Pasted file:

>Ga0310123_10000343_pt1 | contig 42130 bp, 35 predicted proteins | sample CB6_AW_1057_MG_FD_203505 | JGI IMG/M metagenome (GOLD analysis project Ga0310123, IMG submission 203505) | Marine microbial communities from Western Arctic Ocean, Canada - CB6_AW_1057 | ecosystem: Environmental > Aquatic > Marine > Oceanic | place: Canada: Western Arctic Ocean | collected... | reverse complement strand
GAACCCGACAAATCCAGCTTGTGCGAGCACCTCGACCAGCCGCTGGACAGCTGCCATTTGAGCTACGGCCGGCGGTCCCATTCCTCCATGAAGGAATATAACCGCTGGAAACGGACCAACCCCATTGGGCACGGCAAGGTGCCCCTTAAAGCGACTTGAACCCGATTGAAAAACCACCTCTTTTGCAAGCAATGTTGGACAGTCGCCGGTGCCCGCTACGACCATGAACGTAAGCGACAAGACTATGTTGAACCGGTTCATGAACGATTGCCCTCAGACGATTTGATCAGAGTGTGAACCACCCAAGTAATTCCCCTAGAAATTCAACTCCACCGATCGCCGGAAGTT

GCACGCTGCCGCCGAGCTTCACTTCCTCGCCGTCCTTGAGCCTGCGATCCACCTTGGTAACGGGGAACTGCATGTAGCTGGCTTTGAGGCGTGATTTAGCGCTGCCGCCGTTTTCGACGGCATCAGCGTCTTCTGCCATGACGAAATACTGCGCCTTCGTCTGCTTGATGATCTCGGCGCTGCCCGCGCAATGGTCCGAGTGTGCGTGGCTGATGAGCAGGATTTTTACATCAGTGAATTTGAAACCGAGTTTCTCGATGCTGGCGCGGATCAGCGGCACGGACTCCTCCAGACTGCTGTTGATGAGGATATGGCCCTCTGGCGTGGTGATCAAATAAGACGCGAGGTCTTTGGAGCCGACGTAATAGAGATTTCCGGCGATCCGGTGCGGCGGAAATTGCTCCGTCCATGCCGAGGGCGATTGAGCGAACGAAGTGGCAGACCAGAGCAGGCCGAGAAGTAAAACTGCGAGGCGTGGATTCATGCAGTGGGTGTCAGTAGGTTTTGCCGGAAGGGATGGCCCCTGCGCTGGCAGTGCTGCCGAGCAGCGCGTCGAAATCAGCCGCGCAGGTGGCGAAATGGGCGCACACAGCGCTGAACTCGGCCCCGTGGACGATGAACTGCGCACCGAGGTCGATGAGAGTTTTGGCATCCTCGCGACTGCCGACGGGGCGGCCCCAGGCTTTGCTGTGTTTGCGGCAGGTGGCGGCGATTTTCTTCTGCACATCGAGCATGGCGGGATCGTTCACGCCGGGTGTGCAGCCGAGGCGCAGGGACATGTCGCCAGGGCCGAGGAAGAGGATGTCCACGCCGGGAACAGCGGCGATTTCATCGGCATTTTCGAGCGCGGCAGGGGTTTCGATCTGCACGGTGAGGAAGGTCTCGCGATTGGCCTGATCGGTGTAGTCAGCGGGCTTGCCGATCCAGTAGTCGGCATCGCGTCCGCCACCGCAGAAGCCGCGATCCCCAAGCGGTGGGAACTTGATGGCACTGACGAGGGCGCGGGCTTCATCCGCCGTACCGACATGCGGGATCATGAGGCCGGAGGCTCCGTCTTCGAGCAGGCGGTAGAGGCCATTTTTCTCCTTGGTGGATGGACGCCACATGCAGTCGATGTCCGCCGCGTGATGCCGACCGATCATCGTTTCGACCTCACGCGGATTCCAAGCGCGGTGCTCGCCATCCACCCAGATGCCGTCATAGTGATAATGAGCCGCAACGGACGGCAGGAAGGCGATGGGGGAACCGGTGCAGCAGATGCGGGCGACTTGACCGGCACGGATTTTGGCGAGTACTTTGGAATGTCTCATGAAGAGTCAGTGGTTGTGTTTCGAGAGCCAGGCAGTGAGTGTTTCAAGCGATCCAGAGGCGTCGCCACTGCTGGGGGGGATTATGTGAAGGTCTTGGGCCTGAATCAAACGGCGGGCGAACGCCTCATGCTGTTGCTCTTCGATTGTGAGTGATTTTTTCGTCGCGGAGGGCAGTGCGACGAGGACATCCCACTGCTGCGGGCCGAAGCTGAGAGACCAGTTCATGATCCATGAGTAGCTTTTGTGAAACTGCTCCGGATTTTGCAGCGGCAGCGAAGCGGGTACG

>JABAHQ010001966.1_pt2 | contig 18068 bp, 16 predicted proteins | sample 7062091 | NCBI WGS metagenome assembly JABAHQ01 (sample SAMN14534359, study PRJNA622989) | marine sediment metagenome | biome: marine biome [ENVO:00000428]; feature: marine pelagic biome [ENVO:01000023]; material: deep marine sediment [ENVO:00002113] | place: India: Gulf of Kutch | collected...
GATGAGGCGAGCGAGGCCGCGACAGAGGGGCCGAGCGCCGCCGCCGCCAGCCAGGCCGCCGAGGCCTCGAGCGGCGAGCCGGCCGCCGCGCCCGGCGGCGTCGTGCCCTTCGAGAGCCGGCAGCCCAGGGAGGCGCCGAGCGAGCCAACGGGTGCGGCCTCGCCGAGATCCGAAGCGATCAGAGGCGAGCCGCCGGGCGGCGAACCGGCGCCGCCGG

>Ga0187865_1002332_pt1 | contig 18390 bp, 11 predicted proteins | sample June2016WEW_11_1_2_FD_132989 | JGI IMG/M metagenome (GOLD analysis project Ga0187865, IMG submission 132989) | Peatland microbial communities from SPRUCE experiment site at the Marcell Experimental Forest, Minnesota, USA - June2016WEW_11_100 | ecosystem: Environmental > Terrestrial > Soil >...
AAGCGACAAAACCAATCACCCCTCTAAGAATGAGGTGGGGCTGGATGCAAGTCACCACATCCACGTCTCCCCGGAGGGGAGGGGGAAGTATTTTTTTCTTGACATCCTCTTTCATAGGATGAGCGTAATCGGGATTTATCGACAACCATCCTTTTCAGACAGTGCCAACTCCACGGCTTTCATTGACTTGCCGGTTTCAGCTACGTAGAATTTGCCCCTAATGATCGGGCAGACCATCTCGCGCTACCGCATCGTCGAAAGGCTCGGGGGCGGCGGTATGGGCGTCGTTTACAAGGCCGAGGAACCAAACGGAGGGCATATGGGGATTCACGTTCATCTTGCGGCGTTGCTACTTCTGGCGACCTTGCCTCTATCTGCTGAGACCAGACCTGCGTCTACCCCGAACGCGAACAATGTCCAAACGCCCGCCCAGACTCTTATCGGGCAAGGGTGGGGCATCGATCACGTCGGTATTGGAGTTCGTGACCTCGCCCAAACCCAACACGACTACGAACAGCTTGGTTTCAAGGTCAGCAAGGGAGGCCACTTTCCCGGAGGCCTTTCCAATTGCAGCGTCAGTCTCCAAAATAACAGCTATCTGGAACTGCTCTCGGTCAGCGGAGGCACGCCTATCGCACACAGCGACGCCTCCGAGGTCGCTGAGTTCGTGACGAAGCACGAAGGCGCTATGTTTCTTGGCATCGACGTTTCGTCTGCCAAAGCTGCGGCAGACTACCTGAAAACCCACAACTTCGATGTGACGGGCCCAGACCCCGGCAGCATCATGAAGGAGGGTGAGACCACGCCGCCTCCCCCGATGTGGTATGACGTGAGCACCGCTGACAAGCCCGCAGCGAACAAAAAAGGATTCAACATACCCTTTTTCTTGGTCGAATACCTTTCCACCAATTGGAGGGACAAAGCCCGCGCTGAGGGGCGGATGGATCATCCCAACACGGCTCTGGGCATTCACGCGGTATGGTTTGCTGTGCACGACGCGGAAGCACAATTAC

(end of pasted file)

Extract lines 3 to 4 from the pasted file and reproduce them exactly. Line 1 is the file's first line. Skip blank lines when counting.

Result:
GCACGCTGCCGCCGAGCTTCACTTCCTCGCCGTCCTTGAGCCTGCGATCCACCTTGGTAACGGGGAACTGCATGTAGCTGGCTTTGAGGCGTGATTTAGCGCTGCCGCCGTTTTCGACGGCATCAGCGTCTTCTGCCATGACGAAATACTGCGCCTTCGTCTGCTTGATGATCTCGGCGCTGCCCGCGCAATGGTCCGAGTGTGCGTGGCTGATGAGCAGGATTTTTACATCAGTGAATTTGAAACCGAGTTTCTCGATGCTGGCGCGGATCAGCGGCACGGACTCCTCCAGACTGCTGTTGATGAGGATATGGCCCTCTGGCGTGGTGATCAAATAAGACGCGAGGTCTTTGGAGCCGACGTAATAGAGATTTCCGGCGATCCGGTGCGGCGGAAATTGCTCCGTCCATGCCGAGGGCGATTGAGCGAACGAAGTGGCAGACCAGAGCAGGCCGAGAAGTAAAACTGCGAGGCGTGGATTCATGCAGTGGGTGTCAGTAGGTTTTGCCGGAAGGGATGGCCCCTGCGCTGGCAGTGCTGCCGAGCAGCGCGTCGAAATCAGCCGCGCAGGTGGCGAAATGGGCGCACACAGCGCTGAACTCGGCCCCGTGGACGATGAACTGCGCACCGAGGTCGATGAGAGTTTTGGCATCCTCGCGACTGCCGACGGGGCGGCCCCAGGCTTTGCTGTGTTTGCGGCAGGTGGCGGCGATTTTCTTCTGCACATCGAGCATGGCGGGATCGTTCACGCCGGGTGTGCAGCCGAGGCGCAGGGACATGTCGCCAGGGCCGAGGAAGAGGATGTCCACGCCGGGAACAGCGGCGATTTCATCGGCATTTTCGAGCGCGGCAGGGGTTTCGATCTGCACGGTGAGGAAGGTCTCGCGATTGGCCTGATCGGTGTAGTCAGCGGGCTTGCCGATCCAGTAGTCGGCATCGCGTCCGCCACCGCAGAAGCCGCGATCCCCAAGCGGTGGGAACTTGATGGCACTGACGAGGGCGCGGGCTTCATCCGCCGTACCGACATGCGGGATCATGAGGCCGGAGGCTCCGTCTTCGAGCAGGCGGTAGAGGCCATTTTTCTCCTTGGTGGATGGACGCCACATGCAGTCGATGTCCGCCGCGTGATGCCGACCGATCATCGTTTCGACCTCACGCGGATTCCAAGCGCGGTGCTCGCCATCCACCCAGATGCCGTCATAGTGATAATGAGCCGCAACGGACGGCAGGAAGGCGATGGGGGAACCGGTGCAGCAGATGCGGGCGACTTGACCGGCACGGATTTTGGCGAGTACTTTGGAATGTCTCATGAAGAGTCAGTGGTTGTGTTTCGAGAGCCAGGCAGTGAGTGTTTCAAGCGATCCAGAGGCGTCGCCACTGCTGGGGGGGATTATGTGAAGGTCTTGGGCCTGAATCAAACGGCGGGCGAACGCCTCATGCTGTTGCTCTTCGATTGTGAGTGATTTTTTCGTCGCGGAGGGCAGTGCGACGAGGACATCCCACTGCTGCGGGCCGAAGCTGAGAGACCAGTTCATGATCCATGAGTAGCTTTTGTGAAACTGCTCCGGATTTTGCAGCGGCAGCGAAGCGGGTACG

>JABAHQ010001966.1_pt2 | contig 18068 bp, 16 predicted proteins | sample 7062091 | NCBI WGS metagenome assembly JABAHQ01 (sample SAMN14534359, study PRJNA622989) | marine sediment metagenome | biome: marine biome [ENVO:00000428]; feature: marine pelagic biome [ENVO:01000023]; material: deep marine sediment [ENVO:00002113] | place: India: Gulf of Kutch | collected...